In stark contrast to a policy statement that “does not impose any rights and obligations” and that “ genuinely leaves the agency and its decisionmakers free to exercise discretion,” the DAPA Memorandum confers the right to be legally present in the United States and enables its beneficiaries to receive other benefits as laid out above. The Court finds that DAPA's disclaimer that the “memorandum confers no substantive right, immigration status, or pathway to citizenship” may make these rights revocable, but not less valuable. While DAPA does not provide legal permanent residency, it certainly provides a legal benefit in the form of legal presence (plus all that it entails)—a benefit not otherwise available in immigration laws. The DAPA Memorandum additionally imposes specific, detailed and immediate obligations upon DHS personnel—both in its substantive instructions and in the manner in which those instructions are carried out. Nothing about DAPA “ genuinely leaves the agency and its [employees] free to exercise discretion.” In this case, actions speak louder than words.

(3) Substantive Change in Existing Law

Another consideration in determining a rule's substantive character is whether it is essentially a “legislative rule.” A rule is “legislative” if it “supplements a statute, adopts a new position inconsistent with existing regulations, or otherwise effects a substantive change in existing law or policy.” Mendoza v. Perez, 754 F.3d 1002, 1021 (D.C.Cir.2014) (citations omitted).

The DAPA program clearly represents a substantive change in immigration policy. It is a program instituted to give a certain, newly-adopted class of 4.3 million illegal immigrants not only “legal presence” in the United States, but also the right to work legally and the right to receive a myriad of governmental benefits to which they would not otherwise be entitled. It does more than “supplement” the statute; if anything, it contradicts the INA. It is, in effect, a new law. DAPA turns its beneficiaries' illegal status (whether resulting from an illegal entry or from illegally overstayinga lawful entry) into a legal presence. It represents a massive change in immigration practice, and will have a significant effect on, not only illegally-present immigrants, but also the nation's entire immigration scheme and the states who must bear the lion's share of its consequences. See Shalala, 56 F.3d at 597 (concluding the agency's policy guidance was not a binding norm largely because it did “ not represent a change in [agency] policy and [did] not have a significant effect on [the subjects regulated]”). In the instant case, the President, himself, described it as a change.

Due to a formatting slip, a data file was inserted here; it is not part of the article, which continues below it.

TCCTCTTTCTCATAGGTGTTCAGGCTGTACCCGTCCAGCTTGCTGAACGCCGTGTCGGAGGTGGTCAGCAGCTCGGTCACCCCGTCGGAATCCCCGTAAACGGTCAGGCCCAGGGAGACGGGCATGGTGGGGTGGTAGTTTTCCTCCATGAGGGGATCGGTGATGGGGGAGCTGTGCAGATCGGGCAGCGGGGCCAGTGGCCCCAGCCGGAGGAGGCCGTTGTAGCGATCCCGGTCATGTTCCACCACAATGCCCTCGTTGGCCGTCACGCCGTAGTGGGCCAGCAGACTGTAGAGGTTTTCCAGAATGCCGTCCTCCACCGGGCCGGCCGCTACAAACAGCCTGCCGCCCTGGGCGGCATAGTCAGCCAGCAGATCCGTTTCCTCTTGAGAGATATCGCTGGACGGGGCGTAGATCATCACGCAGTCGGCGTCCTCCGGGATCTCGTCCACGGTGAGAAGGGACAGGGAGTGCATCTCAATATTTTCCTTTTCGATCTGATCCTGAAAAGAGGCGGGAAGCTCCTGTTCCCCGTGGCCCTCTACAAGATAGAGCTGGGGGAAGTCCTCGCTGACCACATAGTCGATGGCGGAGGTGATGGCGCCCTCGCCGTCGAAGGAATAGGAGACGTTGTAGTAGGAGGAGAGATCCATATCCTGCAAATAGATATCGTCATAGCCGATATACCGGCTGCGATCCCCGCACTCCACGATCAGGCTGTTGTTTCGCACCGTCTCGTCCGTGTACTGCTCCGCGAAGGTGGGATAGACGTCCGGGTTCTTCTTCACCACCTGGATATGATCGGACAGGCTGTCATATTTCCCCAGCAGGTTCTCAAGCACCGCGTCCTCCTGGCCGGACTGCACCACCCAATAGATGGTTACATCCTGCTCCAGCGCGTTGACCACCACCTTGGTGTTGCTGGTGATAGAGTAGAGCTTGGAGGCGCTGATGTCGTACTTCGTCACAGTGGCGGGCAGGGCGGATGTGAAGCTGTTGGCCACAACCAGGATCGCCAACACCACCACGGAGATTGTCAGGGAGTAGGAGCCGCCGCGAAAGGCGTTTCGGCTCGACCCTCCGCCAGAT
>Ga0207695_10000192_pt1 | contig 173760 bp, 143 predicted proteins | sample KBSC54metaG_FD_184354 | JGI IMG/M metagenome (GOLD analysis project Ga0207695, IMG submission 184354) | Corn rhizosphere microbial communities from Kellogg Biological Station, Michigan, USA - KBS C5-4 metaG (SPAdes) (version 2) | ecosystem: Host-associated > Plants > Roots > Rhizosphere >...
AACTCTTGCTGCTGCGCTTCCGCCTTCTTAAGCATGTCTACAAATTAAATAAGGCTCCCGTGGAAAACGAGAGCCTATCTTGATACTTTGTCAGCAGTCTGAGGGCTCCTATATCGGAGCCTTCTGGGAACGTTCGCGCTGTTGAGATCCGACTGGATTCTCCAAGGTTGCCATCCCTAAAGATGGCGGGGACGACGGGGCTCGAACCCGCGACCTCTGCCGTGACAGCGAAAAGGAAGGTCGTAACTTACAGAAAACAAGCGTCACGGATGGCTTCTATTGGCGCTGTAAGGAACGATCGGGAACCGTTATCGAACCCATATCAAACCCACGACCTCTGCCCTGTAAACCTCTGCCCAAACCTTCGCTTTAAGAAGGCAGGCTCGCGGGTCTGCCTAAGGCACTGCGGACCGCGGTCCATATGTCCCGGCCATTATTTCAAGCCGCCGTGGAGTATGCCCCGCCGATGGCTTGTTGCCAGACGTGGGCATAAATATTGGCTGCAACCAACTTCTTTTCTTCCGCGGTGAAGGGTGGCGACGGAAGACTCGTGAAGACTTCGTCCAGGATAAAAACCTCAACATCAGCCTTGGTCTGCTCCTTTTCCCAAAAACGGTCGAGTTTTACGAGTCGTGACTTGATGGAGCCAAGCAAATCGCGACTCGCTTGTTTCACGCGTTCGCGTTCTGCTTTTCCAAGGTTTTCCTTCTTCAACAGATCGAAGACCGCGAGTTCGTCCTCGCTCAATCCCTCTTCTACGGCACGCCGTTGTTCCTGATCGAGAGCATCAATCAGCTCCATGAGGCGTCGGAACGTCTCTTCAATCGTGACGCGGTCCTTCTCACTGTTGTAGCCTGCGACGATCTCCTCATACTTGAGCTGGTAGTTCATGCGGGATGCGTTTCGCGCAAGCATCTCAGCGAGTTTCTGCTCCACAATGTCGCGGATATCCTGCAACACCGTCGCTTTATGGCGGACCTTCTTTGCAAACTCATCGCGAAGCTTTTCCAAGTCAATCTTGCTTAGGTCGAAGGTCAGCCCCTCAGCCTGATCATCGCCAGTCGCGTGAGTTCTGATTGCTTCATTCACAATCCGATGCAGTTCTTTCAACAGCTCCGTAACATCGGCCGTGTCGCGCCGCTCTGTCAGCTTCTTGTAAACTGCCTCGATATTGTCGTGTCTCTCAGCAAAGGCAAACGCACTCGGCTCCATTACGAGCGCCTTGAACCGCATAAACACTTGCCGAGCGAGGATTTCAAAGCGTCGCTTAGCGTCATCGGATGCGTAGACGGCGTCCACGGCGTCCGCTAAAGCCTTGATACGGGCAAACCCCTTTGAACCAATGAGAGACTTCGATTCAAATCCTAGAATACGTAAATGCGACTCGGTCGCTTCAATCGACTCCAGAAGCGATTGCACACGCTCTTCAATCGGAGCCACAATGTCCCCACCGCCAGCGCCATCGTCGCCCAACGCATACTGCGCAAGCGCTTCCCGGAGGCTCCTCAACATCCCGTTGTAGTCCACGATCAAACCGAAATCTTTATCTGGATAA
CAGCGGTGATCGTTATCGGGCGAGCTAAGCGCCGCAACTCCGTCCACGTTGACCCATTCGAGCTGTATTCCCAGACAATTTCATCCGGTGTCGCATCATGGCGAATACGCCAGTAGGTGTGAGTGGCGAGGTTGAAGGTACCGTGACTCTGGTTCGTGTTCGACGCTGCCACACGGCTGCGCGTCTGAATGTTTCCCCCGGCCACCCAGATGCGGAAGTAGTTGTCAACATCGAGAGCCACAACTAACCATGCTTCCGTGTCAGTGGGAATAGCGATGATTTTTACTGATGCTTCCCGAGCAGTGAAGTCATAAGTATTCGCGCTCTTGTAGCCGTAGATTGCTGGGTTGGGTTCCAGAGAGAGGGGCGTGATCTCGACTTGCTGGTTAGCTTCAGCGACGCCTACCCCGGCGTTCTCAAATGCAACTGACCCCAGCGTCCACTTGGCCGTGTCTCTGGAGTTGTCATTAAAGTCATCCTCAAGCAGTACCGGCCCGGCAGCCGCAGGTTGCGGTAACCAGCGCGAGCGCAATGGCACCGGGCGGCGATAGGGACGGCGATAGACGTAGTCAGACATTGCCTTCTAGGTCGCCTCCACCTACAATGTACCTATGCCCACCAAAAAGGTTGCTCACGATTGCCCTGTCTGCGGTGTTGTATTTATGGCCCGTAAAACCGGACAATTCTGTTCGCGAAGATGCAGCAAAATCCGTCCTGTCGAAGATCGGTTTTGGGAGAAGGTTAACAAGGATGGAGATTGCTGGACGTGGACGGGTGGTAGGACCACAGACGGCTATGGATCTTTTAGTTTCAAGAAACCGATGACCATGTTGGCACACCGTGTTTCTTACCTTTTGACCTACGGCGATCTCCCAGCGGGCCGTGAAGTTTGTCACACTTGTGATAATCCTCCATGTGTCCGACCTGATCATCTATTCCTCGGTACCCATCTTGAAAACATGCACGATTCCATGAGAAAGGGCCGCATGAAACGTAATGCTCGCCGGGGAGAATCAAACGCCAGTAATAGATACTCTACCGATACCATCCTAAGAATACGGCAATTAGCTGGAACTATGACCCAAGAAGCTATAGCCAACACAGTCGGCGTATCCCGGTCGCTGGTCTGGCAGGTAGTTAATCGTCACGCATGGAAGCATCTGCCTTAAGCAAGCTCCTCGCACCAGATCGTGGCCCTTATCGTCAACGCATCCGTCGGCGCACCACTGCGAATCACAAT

One could argue that it also benefits the DHS as it decides who to remove and where to concentrate their efforts, but the DHS did not need DAPA to do this. It could have done this merely by concentrating on its other prosecutorial priorities. Instead, it has created an entirely new bureaucracy just to handle DAPA applications.

Far from being mere advice or guidance, this Court finds that DAPA confers benefits and imposes discrete obligations (based on detailed criteria) upon those charged with enforcing it. Most importantly, it “severely restricts” agency discretion. See Community Nutrition Inst. v. Young, 818 F.2d 943, 948 (D.C.Cir.1987) (“[C]abining of an agency's prosecutorial discretion can in fact rise to the level of a substantive ... rule.”).

This is further evidenced by the “plain language” of the DAPA Directive. See Shalala, 56 F.3d at 597 (considering the policy's plain language in determining its binding effect). Without detailing every use of a mandatory term, instruction, or command throughout Secretary Johnson's memorandum, the Court points to a few examples:
(1) When detailing DAPA and its criteria, the Secretary states: “I hereby direct USCIS to establish a process.... Applicants must file the requisite applications for deferred action pursuant to the new criteria described above. Applicants must also submit biometrics.... Each person who applies ... shall also be eligible to apply for work authorization....”
(2) When explaining the expansion of DACA, the Secretary states: “I hereby direct USCIS to expand DACA as follows ... DACA will apply ... The current age restriction ... will no longer apply.... The period for which DACA and the accompanying employment authorization is granted will be extended to three-year increments, rather than two-year increments. This change shall apply to all first-time applicants.... USCIS should issue all work authorization documents valid for three years....”

In sum, this Court finds, both factually based upon the record and the applicable law, that DAPA is a “legislative” or “substantive” rule that should have undergone the notice-and-comment rule making procedure mandated by 5 U.S.C. § 553. The DHS was not given any “discretion by law” to give 4.3 million removable aliens what the DHS itself labels as “legal presence.” See5 U.S.C. § 701(a)(2). In fact the law mandates that these illegally-present individuals be removed. The DHS has adopted a new rule that substantially changes both the status and employability of millions. These changes go beyond mere enforcement or even non-enforcement of this nation's immigration scheme. It inflicts major costs on both the states and federal government. Such changes, if legal, at least require compliance with the APA. The Court therefore finds that, not only is DAPA reviewable, but that its adoption has violated the procedural requirements of the APA. Therefore, this Court hereby holds for purposes of the temporary injunction that the implementationof DAPA violates the APA's procedural requirements and the States have clearly proven a likelihood of success on the merits.